• Chemours Company technical fellow, Chuck Allgood.
    Chemours Company technical fellow, Chuck Allgood.

The Chemours Company technical fellow, Charles Allgood, explores key truths about today’s refrigerant options.

For more than a century, the world has used refrigerants for comfort, food preservation, manufacturing processes, and more. Many key products along the HVACR timeline remain with us in some capacity.

“Naturals”—hydrocarbons, sulfur dioxide, ammonia, and carbon dioxide (CO2)—were introduced over a century ago and are still used in some applications.

Chlorofluorocarbons (CFCs) and hydrochlorofluorocarbons (HCFCs)—often categorized as Freon—find limited use in older equipment. Hydrofluorocarbons (HFCs), a popular solution that started in the late 1980s, still claim a significant part of the HVACR market. And in 2024, the industry is focusing heavily on new-generation hydrofluoroolefins (HFOs), a number of which are categorized as mildly flammable A2Ls.

Needless to say, the world has quite a number of refrigerant options today. To simplify things, CFCs and HCFCs— being phased out or phased down globally due to their ozone depletion potential (ODP)—can be removed from the equation.

HFCs are being phased down because of their higher global warming potential (GWP). This leaves “naturals” and zero-ODP HFOs which offer significantly lower GWPs.

Determining the best refrigerant option in terms of protecting the planet and performance is a hot topic these days.

Because in the broad scope of cooling applications worldwide, there is no single “magic solution” or definitive answer, it’s critical for individuals and businesses to make the most informed decision.

But the myths circulating today about HFOs and “naturals” can create a roadblock to decision-making. By clarifying these misconceptions, we establish solid ground for making appropriate choices for air conditioning and refrigeration equipment for upgrades or new installations.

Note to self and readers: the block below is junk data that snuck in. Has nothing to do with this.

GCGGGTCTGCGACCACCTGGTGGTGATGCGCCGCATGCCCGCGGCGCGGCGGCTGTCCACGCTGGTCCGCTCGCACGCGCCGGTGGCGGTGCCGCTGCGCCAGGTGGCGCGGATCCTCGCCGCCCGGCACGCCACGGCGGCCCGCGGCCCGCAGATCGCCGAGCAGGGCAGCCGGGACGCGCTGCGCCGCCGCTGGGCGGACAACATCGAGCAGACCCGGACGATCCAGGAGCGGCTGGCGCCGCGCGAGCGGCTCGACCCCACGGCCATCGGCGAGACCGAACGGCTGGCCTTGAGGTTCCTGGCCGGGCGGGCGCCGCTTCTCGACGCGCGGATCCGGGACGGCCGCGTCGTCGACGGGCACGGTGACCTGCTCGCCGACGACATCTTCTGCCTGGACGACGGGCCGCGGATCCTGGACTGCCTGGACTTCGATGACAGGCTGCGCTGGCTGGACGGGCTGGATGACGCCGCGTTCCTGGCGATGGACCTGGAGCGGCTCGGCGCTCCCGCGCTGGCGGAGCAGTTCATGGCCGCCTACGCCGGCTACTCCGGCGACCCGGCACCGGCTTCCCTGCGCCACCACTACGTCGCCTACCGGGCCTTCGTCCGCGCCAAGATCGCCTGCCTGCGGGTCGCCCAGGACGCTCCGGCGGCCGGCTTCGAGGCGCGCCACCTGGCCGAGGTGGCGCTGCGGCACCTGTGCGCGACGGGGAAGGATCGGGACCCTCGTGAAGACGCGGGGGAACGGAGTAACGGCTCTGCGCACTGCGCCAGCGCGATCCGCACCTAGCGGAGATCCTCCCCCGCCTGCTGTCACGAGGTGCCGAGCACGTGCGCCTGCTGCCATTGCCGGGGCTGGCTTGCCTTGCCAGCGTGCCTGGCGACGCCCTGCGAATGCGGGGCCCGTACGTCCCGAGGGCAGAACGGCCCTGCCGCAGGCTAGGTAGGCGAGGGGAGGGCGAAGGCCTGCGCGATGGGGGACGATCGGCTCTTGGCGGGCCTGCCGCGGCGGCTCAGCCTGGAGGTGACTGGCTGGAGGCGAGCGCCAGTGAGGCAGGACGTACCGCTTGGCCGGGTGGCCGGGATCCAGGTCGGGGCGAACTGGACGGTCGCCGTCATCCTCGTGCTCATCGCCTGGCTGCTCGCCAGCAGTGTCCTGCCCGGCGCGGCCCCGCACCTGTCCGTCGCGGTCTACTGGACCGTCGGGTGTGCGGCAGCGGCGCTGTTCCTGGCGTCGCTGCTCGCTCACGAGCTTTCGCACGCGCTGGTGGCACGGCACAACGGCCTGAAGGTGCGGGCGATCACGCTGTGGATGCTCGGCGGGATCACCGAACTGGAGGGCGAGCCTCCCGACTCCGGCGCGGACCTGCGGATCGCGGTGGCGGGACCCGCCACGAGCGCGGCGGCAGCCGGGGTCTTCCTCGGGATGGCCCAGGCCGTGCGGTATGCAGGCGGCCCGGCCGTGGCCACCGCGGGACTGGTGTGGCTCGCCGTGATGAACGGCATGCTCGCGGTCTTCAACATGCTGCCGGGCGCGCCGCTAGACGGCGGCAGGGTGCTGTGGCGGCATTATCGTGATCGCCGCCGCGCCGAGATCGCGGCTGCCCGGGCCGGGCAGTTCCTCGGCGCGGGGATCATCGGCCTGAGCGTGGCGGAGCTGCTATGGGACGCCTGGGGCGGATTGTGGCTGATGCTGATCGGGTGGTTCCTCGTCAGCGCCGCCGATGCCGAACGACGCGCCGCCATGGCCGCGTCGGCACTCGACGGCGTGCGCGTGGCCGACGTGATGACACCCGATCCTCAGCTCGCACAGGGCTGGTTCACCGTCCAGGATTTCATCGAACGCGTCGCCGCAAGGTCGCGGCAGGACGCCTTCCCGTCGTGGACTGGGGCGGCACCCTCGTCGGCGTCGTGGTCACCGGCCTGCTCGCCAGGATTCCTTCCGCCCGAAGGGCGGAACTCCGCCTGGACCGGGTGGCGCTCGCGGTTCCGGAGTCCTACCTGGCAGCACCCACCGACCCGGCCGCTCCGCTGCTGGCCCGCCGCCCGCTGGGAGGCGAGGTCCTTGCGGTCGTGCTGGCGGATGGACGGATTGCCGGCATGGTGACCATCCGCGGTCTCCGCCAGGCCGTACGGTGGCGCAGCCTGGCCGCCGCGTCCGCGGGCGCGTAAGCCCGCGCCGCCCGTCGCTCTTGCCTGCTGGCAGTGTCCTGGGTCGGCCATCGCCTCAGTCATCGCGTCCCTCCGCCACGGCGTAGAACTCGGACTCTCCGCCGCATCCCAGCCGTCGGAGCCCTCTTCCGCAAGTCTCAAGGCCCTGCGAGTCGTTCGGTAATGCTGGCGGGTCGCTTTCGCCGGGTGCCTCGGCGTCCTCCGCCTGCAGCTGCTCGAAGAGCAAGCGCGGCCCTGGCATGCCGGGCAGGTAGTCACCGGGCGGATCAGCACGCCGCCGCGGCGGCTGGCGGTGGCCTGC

Following are facts to replace predominant myths I’ve discovered through my interactions with everyone from HVACR shop owners and technicians to end users.

“Naturals” refrigerants aren’t actually natural.

It may sound logical that refrigerants marketed as “natural” are better for people and the planet. But like all refrigerants, these products are synthetic.

Refrigerant-grade products such as ammonia, propane, and other “naturals” are produced in industrial processes. Like HFOs, their production requires energy and feedstock consumption, purification, packaging, warehousing, and transport.

However, producing ammonia, for example, consumes a significant amount of energy and results in an enormous carbon footprint.

HFOs deliver on circularity, but many “naturals” do not.

HFOs, unlike many “naturals,” are recovered, reclaimed, and reused—supporting maximum resource efficiency, minimal waste, and lower emissions. HFOs are critical to advancing circularity across the many industries they touch and create a path to decarbonization.

Next-generation A2Ls have a very low GWP.

Chemists developed HFOs to address the high GWP of HFCs. Further innovation included the development of HFO blends allowing optimization that meets diverse performance, cost, safety, and sustainability needs of the entire industry.